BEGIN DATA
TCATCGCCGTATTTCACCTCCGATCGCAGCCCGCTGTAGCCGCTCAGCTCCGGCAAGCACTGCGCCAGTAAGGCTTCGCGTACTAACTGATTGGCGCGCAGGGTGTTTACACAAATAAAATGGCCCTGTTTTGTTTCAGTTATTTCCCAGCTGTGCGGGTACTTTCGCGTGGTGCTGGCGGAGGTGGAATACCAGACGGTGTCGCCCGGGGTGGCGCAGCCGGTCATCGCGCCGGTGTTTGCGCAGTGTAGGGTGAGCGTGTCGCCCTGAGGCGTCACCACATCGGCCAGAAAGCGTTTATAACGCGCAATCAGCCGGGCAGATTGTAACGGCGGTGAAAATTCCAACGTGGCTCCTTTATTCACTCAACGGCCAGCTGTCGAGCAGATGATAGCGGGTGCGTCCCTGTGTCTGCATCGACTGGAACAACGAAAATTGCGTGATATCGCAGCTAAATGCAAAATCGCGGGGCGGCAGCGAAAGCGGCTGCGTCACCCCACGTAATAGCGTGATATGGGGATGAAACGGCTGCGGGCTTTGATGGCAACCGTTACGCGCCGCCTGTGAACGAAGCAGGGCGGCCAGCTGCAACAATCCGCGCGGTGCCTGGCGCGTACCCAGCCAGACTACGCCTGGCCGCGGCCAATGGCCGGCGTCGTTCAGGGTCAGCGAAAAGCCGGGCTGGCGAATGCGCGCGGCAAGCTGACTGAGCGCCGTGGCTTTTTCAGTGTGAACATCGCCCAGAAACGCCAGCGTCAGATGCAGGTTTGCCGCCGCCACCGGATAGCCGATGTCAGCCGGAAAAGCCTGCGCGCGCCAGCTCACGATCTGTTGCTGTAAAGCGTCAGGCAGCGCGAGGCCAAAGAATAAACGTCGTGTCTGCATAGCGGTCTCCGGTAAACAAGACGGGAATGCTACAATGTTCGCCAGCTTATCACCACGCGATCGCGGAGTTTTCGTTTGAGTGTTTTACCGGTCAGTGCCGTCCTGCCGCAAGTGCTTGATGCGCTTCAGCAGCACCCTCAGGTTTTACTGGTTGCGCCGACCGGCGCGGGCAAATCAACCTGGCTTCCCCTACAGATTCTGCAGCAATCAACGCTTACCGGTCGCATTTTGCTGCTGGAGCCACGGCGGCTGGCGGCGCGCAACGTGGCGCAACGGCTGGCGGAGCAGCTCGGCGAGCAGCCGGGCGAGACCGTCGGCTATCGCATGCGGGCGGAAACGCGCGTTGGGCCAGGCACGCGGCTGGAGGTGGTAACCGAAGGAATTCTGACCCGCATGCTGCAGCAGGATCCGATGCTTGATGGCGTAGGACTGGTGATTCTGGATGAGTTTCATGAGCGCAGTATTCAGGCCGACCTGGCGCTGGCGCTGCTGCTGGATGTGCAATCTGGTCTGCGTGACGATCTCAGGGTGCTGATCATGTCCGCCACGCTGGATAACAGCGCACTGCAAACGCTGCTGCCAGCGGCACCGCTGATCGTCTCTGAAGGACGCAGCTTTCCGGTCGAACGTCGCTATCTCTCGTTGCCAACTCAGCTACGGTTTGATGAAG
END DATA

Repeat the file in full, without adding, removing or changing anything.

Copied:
TCATCGCCGTATTTCACCTCCGATCGCAGCCCGCTGTAGCCGCTCAGCTCCGGCAAGCACTGCGCCAGTAAGGCTTCGCGTACTAACTGATTGGCGCGCAGGGTGTTTACACAAATAAAATGGCCCTGTTTTGTTTCAGTTATTTCCCAGCTGTGCGGGTACTTTCGCGTGGTGCTGGCGGAGGTGGAATACCAGACGGTGTCGCCCGGGGTGGCGCAGCCGGTCATCGCGCCGGTGTTTGCGCAGTGTAGGGTGAGCGTGTCGCCCTGAGGCGTCACCACATCGGCCAGAAAGCGTTTATAACGCGCAATCAGCCGGGCAGATTGTAACGGCGGTGAAAATTCCAACGTGGCTCCTTTATTCACTCAACGGCCAGCTGTCGAGCAGATGATAGCGGGTGCGTCCCTGTGTCTGCATCGACTGGAACAACGAAAATTGCGTGATATCGCAGCTAAATGCAAAATCGCGGGGCGGCAGCGAAAGCGGCTGCGTCACCCCACGTAATAGCGTGATATGGGGATGAAACGGCTGCGGGCTTTGATGGCAACCGTTACGCGCCGCCTGTGAACGAAGCAGGGCGGCCAGCTGCAACAATCCGCGCGGTGCCTGGCGCGTACCCAGCCAGACTACGCCTGGCCGCGGCCAATGGCCGGCGTCGTTCAGGGTCAGCGAAAAGCCGGGCTGGCGAATGCGCGCGGCAAGCTGACTGAGCGCCGTGGCTTTTTCAGTGTGAACATCGCCCAGAAACGCCAGCGTCAGATGCAGGTTTGCCGCCGCCACCGGATAGCCGATGTCAGCCGGAAAAGCCTGCGCGCGCCAGCTCACGATCTGTTGCTGTAAAGCGTCAGGCAGCGCGAGGCCAAAGAATAAACGTCGTGTCTGCATAGCGGTCTCCGGTAAACAAGACGGGAATGCTACAATGTTCGCCAGCTTATCACCACGCGATCGCGGAGTTTTCGTTTGAGTGTTTTACCGGTCAGTGCCGTCCTGCCGCAAGTGCTTGATGCGCTTCAGCAGCACCCTCAGGTTTTACTGGTTGCGCCGACCGGCGCGGGCAAATCAACCTGGCTTCCCCTACAGATTCTGCAGCAATCAACGCTTACCGGTCGCATTTTGCTGCTGGAGCCACGGCGGCTGGCGGCGCGCAACGTGGCGCAACGGCTGGCGGAGCAGCTCGGCGAGCAGCCGGGCGAGACCGTCGGCTATCGCATGCGGGCGGAAACGCGCGTTGGGCCAGGCACGCGGCTGGAGGTGGTAACCGAAGGAATTCTGACCCGCATGCTGCAGCAGGATCCGATGCTTGATGGCGTAGGACTGGTGATTCTGGATGAGTTTCATGAGCGCAGTATTCAGGCCGACCTGGCGCTGGCGCTGCTGCTGGATGTGCAATCTGGTCTGCGTGACGATCTCAGGGTGCTGATCATGTCCGCCACGCTGGATAACAGCGCACTGCAAACGCTGCTGCCAGCGGCACCGCTGATCGTCTCTGAAGGACGCAGCTTTCCGGTCGAACGTCGCTATCTCTCGTTGCCAACTCAGCTACGGTTTGATGAAG